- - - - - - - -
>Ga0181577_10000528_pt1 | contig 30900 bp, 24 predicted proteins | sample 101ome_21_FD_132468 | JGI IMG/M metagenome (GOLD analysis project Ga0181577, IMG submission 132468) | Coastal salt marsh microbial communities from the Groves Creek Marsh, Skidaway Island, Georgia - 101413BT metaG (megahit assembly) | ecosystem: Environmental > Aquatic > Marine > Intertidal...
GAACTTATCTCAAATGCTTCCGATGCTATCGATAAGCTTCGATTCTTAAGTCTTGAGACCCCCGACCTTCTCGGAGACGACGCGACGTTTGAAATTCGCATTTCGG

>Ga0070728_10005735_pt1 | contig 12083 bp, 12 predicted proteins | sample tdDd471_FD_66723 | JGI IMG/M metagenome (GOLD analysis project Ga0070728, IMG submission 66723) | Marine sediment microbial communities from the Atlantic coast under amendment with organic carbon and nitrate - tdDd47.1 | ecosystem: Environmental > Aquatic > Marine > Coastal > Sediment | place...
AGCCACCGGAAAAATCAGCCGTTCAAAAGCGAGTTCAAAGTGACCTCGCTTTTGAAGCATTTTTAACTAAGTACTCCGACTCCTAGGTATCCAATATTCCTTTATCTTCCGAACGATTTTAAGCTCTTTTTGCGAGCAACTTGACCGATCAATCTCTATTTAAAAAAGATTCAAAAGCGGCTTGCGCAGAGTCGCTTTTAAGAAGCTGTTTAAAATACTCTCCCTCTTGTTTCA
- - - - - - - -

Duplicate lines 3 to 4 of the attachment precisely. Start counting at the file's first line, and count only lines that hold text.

>Ga0070728_10005735_pt1 | contig 12083 bp, 12 predicted proteins | sample tdDd471_FD_66723 | JGI IMG/M metagenome (GOLD analysis project Ga0070728, IMG submission 66723) | Marine sediment microbial communities from the Atlantic coast under amendment with organic carbon and nitrate - tdDd47.1 | ecosystem: Environmental > Aquatic > Marine > Coastal > Sediment | place...
AGCCACCGGAAAAATCAGCCGTTCAAAAGCGAGTTCAAAGTGACCTCGCTTTTGAAGCATTTTTAACTAAGTACTCCGACTCCTAGGTATCCAATATTCCTTTATCTTCCGAACGATTTTAAGCTCTTTTTGCGAGCAACTTGACCGATCAATCTCTATTTAAAAAAGATTCAAAAGCGGCTTGCGCAGAGTCGCTTTTAAGAAGCTGTTTAAAATACTCTCCCTCTTGTTTCA